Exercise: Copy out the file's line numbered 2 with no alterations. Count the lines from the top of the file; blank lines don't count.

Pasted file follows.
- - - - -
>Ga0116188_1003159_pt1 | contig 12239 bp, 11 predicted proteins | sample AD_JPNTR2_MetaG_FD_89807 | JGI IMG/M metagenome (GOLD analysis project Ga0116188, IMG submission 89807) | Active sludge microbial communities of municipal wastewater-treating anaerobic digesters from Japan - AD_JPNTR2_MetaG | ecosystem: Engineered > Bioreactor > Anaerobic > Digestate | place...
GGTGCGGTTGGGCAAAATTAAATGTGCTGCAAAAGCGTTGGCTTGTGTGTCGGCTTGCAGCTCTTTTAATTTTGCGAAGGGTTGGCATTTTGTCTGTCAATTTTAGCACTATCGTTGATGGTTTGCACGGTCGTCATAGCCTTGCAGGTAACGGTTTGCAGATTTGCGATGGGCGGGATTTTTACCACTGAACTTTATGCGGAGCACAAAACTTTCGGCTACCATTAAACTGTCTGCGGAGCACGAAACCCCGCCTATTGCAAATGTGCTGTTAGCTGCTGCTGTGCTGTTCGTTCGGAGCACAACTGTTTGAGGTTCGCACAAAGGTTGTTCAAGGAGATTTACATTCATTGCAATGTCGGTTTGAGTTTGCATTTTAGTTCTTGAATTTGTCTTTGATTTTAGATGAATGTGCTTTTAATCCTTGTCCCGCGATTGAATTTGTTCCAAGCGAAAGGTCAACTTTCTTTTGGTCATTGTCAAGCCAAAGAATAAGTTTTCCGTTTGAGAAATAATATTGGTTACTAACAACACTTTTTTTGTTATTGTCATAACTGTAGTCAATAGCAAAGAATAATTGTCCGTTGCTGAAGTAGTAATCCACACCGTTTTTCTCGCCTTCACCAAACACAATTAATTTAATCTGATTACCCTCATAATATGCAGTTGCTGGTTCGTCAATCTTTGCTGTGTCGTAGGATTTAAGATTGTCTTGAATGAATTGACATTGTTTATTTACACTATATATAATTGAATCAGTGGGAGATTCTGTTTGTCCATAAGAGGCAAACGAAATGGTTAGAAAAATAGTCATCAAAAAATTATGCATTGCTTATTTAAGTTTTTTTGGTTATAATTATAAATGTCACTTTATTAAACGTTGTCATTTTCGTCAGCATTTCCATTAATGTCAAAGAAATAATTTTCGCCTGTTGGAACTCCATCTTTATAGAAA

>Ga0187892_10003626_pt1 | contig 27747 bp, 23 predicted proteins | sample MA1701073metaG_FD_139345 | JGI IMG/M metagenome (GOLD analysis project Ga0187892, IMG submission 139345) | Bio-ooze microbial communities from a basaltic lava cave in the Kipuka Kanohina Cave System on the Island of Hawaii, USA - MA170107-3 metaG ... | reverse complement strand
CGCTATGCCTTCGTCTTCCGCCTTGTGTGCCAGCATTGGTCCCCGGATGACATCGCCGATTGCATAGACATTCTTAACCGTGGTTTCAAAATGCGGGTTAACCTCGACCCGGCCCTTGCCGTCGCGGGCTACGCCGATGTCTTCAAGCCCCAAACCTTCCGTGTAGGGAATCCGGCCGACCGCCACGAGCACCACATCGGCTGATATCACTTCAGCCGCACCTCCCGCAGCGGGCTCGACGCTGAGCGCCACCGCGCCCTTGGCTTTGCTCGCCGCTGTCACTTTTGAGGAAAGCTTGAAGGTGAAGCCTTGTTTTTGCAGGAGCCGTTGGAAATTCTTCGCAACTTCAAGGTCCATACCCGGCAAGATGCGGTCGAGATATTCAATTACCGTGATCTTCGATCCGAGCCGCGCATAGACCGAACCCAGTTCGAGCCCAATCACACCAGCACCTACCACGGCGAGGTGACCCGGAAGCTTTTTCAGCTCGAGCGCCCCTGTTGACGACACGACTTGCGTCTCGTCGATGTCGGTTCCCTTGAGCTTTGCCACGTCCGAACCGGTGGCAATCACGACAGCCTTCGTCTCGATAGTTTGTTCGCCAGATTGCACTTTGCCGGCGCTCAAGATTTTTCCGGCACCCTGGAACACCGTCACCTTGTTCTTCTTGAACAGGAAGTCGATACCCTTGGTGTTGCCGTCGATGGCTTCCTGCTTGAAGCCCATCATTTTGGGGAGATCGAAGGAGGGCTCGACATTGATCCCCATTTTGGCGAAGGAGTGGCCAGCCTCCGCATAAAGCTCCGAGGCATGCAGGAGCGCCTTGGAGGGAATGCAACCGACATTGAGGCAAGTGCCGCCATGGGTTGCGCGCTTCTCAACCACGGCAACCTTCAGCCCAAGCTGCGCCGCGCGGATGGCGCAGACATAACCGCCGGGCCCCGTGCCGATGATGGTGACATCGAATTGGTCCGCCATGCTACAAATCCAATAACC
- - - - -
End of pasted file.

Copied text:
GGTGCGGTTGGGCAAAATTAAATGTGCTGCAAAAGCGTTGGCTTGTGTGTCGGCTTGCAGCTCTTTTAATTTTGCGAAGGGTTGGCATTTTGTCTGTCAATTTTAGCACTATCGTTGATGGTTTGCACGGTCGTCATAGCCTTGCAGGTAACGGTTTGCAGATTTGCGATGGGCGGGATTTTTACCACTGAACTTTATGCGGAGCACAAAACTTTCGGCTACCATTAAACTGTCTGCGGAGCACGAAACCCCGCCTATTGCAAATGTGCTGTTAGCTGCTGCTGTGCTGTTCGTTCGGAGCACAACTGTTTGAGGTTCGCACAAAGGTTGTTCAAGGAGATTTACATTCATTGCAATGTCGGTTTGAGTTTGCATTTTAGTTCTTGAATTTGTCTTTGATTTTAGATGAATGTGCTTTTAATCCTTGTCCCGCGATTGAATTTGTTCCAAGCGAAAGGTCAACTTTCTTTTGGTCATTGTCAAGCCAAAGAATAAGTTTTCCGTTTGAGAAATAATATTGGTTACTAACAACACTTTTTTTGTTATTGTCATAACTGTAGTCAATAGCAAAGAATAATTGTCCGTTGCTGAAGTAGTAATCCACACCGTTTTTCTCGCCTTCACCAAACACAATTAATTTAATCTGATTACCCTCATAATATGCAGTTGCTGGTTCGTCAATCTTTGCTGTGTCGTAGGATTTAAGATTGTCTTGAATGAATTGACATTGTTTATTTACACTATATATAATTGAATCAGTGGGAGATTCTGTTTGTCCATAAGAGGCAAACGAAATGGTTAGAAAAATAGTCATCAAAAAATTATGCATTGCTTATTTAAGTTTTTTTGGTTATAATTATAAATGTCACTTTATTAAACGTTGTCATTTTCGTCAGCATTTCCATTAATGTCAAAGAAATAATTTTCGCCTGTTGGAACTCCATCTTTATAGAAA